More articles Monday 27 August 2018 7:05pm
Future Success of India is in Services Sector, says Professor Lord Nicholas Stern
India is about 30 years behind China when it comes to economic growth, and the driver going forward will be its services sector, according to Professor Lord Nicholas Stern. The economist, academic and author was today speaking with the journalist and broadcaster Liz Leonard at the Edinburgh International Book Festival.
Lord Stern was talking about How Lives Change, the new book he has co-written with academics Himanshu and Peter Lanjouw about the North Indian village of Palanpur, based on the findings of a succession of studies going back to 1957. “There are some other studies in which people look at every two or three years, but we’ve got seven [studies] now covering 60 years, one for every decade since Indian Independence. And no sampling: we cover everybody in the village.”
Stern has been personally involved in the studies since 1974, and on successive visits even took his wife and children to the village. Nevertheless, he believes the academics’ personal impact has been minimal. “We haven’t tried to change anything,” he said. “It’s not a laboratory in the sense that you flip something or introduce something and see what happens. We tried very hard not to have an effect, and I think we’ve succeeded. You never know for sure, but the key is to convince the people that you’re mad, but harmless.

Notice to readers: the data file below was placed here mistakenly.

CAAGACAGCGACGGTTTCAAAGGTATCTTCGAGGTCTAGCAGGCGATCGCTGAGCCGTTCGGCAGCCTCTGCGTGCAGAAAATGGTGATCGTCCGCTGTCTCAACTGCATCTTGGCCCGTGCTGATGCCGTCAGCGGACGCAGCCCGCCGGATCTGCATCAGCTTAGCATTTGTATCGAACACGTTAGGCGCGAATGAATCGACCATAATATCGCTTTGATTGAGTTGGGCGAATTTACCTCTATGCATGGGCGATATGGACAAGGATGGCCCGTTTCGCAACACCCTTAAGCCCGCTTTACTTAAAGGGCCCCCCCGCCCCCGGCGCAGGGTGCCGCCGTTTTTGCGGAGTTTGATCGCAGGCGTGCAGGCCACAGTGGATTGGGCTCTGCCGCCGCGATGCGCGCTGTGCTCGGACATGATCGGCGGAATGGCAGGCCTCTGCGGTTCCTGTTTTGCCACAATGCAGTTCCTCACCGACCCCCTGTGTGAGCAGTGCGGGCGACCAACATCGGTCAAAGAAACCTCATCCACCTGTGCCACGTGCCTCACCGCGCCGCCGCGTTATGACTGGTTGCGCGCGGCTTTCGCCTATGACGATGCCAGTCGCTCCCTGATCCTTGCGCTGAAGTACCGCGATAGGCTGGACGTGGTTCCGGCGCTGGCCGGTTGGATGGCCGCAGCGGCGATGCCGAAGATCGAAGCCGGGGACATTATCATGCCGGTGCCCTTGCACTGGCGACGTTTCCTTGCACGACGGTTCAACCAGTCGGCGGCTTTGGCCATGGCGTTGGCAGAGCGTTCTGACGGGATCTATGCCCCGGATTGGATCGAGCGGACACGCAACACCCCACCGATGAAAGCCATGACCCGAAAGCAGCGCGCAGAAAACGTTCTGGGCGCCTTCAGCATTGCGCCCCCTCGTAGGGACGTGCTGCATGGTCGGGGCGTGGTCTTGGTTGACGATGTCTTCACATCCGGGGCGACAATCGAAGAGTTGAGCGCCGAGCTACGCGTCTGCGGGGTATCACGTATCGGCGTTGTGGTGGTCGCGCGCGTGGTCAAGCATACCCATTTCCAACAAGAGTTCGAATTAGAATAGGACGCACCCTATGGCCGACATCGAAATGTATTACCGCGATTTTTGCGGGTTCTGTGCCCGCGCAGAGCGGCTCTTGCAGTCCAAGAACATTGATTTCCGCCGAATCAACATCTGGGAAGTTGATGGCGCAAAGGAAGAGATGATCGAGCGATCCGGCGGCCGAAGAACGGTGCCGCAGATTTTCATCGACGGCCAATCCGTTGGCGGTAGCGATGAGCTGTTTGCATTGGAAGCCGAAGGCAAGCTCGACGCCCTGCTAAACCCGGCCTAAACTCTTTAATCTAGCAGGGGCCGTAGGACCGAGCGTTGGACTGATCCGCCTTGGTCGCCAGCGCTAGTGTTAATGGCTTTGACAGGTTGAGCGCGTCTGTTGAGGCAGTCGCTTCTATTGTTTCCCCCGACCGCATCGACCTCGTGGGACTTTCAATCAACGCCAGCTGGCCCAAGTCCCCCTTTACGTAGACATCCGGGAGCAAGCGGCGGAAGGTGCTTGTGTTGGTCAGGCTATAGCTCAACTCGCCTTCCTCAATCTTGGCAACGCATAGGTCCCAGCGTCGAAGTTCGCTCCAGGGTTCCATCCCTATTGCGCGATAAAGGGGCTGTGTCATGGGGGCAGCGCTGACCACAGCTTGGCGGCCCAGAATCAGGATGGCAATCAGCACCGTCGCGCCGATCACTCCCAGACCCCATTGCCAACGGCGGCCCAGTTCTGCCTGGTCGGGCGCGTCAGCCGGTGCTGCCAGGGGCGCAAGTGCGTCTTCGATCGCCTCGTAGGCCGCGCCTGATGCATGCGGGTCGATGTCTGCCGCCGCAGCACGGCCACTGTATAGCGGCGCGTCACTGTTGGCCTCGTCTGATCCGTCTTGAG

"There’s a lesson here,” he said. “If you want to do longitudinal work, start young, live long and find young people to carry on. That’s how we got there, and it enables us to ask what is the most fundamental question of development economics, which is how lives change? What are the forces driving change in income? Why do some people do better than others? If development economics is about anything, it must be about those issues.
There have obviously been many changes in the village down the decades, ranging from the introduction of electricity and mobile communications to a significant improvement in educational opportunities for women, albeit during just the last 10 years. But what does he think can be extrapolated about India as a whole from this single village?
“India is about 30 years behind China in the process of growth, and acceleration and what you’re seeing is a progress very strongly going towards the services sector. Most of the things I describe, the new jobs outside the village, are services sector jobs. With the advance of China, the advance of Vietnam, Bangladesh, and other countries closely connected to the supply chains to China, it’s not easy for India to really be dominate in manufacturing, but there’s lots that India has in the services sector that can make a really big difference.”
So far, Palanpur has been “mercifully fairly free” from communal stress. “I say ‘so far’ because you can never be really sure,” Lord Stern said. “The fractions of the population are roughly similar to India as a whole; 15-16% Muslim. There’s one successful entrepreneur who would like to build a mosque in the village, but so far the social pressures are such that he hasn’t been able to do it. We have to wait to see, but Palanpur been less bad than other parts of India.”